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10 Swift Facts About Eoraptor

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One of the earliest known dinosaurs, this meek little fellow poses far more questions than it answers.  

1. It’s Got an Evocative Name.

Eoraptor means “dawn plunderer,” a reference to its status as an animal that lived at or near the very “dawn” of the dinosaurs. Its full scientific name is Eoraptor lunensis. Roughly translated, that second word means “of the moon.” This is an homage to the Argentinian park in which Eoraptor's remains were first found. A sprawling, otherworldly place, the area is popularly called Valle de la Luna or Valley of the Moon.

2. Eoraptor Was Discovered on a Joint American-Argentinian Expedition.

On October 3, 1991, Eoraptor lunensis came to light. The big moment was made possible by American paleontologist Paul Sereno and Alfretto Monetta of the National University of San Juan. Together, they led an international team through the Andes foothills—and promptly went five weeks without finding anything significant. Happily, when all hope seemed lost, Argentinian student Ricardo Martinez saved the day. Fortune was with him when he spotted a conspicuous tooth, which just so happened to come with a skull and a reasonably-complete skeleton.

3. Eoraptor Was Most Likely an Omnivore.

Rooted in its mouth was a combination of blade-like and leaf-shaped teeth. Two hundred and thirty million years ago, the arrangement would have allowed Eoraptor to eat everything from green foliage to small, passing critters.

4. Although Eoraptor had Five Fingers on Each Hand, Two Were Probably Useless.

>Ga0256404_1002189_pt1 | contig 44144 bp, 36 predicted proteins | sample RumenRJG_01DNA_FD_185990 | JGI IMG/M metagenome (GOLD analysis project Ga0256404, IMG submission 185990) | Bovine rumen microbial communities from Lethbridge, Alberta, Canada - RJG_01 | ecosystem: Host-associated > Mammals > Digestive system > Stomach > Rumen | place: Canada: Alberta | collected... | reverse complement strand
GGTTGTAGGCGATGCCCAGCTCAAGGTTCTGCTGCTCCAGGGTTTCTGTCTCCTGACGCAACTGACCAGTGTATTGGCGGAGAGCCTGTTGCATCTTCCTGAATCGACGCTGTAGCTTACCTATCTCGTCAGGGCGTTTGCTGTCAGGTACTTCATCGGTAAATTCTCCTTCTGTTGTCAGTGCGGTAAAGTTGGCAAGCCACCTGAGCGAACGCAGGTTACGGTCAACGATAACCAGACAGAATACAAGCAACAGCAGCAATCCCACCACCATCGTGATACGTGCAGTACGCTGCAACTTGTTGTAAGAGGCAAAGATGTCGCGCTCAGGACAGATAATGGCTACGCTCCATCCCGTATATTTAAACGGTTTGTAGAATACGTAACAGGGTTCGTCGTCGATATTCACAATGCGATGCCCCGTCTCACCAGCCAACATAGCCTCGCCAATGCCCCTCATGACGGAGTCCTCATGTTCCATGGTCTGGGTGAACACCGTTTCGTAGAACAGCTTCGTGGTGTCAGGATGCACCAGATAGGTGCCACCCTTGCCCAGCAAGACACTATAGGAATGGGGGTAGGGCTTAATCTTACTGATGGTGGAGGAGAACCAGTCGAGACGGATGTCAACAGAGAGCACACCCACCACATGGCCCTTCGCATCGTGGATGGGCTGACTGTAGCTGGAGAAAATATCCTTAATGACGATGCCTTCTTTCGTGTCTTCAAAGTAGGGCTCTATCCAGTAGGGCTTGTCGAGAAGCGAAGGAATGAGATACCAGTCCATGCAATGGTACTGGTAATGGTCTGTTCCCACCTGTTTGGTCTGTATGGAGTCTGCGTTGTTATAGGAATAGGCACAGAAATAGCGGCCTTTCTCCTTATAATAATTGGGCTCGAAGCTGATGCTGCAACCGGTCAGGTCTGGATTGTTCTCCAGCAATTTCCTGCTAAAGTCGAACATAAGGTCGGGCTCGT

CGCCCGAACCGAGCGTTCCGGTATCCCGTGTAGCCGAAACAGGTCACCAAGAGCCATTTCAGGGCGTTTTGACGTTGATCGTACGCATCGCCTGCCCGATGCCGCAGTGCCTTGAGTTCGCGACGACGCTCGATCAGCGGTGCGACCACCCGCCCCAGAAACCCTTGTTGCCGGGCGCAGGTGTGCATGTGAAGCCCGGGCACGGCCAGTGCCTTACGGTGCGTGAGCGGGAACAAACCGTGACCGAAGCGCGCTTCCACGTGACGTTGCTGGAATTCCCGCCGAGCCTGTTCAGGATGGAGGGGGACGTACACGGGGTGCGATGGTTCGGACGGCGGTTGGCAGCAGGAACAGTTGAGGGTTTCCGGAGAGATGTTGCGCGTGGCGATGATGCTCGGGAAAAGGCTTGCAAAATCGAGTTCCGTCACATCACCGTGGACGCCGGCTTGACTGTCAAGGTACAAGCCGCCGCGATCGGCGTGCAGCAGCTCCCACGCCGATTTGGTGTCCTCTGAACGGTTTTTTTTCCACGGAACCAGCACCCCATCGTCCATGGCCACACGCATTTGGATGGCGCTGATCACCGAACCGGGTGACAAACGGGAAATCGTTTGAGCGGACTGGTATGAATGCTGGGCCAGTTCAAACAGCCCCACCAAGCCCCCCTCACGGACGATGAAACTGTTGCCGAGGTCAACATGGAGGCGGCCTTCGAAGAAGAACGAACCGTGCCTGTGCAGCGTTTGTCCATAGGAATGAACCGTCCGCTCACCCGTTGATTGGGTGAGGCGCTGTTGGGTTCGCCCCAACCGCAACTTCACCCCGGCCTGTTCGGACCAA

Three clawed, grasping digits are present at the end of each arm. While these no doubt helped Eoraptor gather food, the same can’t be said about its other fingers, which were stubby and clawless.

5. Some Scientists Think That We’ve Only Found Juvenile Eoraptor Specimens So Far.

Eoraptor eye sockets look almost disproportionately big. This is a trait we often associate with young, still-growing animals—including humans. Furthermore, a few specimens contain skull bones which aren’t fully fused together. Hence, a few experts conclude that all (or most) of the Eoraptor material we’ve yet uncovered came from immature animals.

6. A Few Other Primitive Dinos Shared its Habitat.

Herrerasaurus, Eoraptor’s neighbor/potential predator, was around 12 feet long and had a rather rectangular skull. Their turf (in modern-day South America) was also home to the nimble “dawn runnerEodromaeus, which chased down small game on its lanky hind limbs. More about that guy later…

7. For its Time, Eoraptor Had an Unusual Neck.

In Eoraptor’s day, non-dinosaurian reptiles ran the show. Huge, quadrupedal predators called rauisuchians stalked the landscape. Crocodile-like phytosaurs basked on riverbanks. And the beaked, armor-plated aetosaurs spent their days digging up roots. Amidst such company, earth’s first dinos looked rather diminutive. Still, a few anatomical features helped them stand out anyway. For instance, as paleontologist Donald Henderson notes, basal dinosaurs “all had necks that were noticeably longer than those of [related reptiles] from the same period.”

8. Scientists Have Long Debated Eoraptor’s Placement on the Dino Family Tree ...

Since its discovery in the early '90s, paleontologists have been arguing about its evolutionary relationships. Some say that Eoraptor should be thought of as a very early theropod, or “meat-eating dinosaur” (think T. rex or Velociraptor). Others, meanwhile, lump it with the sauropodomorpha, a gang that includes long-necked giants like Jurassic Park’s Brachiosaurus. Together, both groups form an order of dinosaurs called the saurischia. So, perhaps Eoraptor is just a really early saurischian, one that emerged before the theropods and sauropodomorphs split apart.

9. … But, Hopefully, a New-ish Carnivore Will Help Clear Everything Up.

Cross your fingers, everybody! When Eodromaeus was discovered in 2011, the little beast convinced many dino classification buffs that Eoraptor rightly and truly belonged to the sauropdomorph crew. As you’ll recall, these two lived at the same place and at the same time. But while Eoraptor’s family ties are frustratingly ambiguous, no one can doubt sharp-toothed Eodromaeus’ credentials as a card-carrying theropod.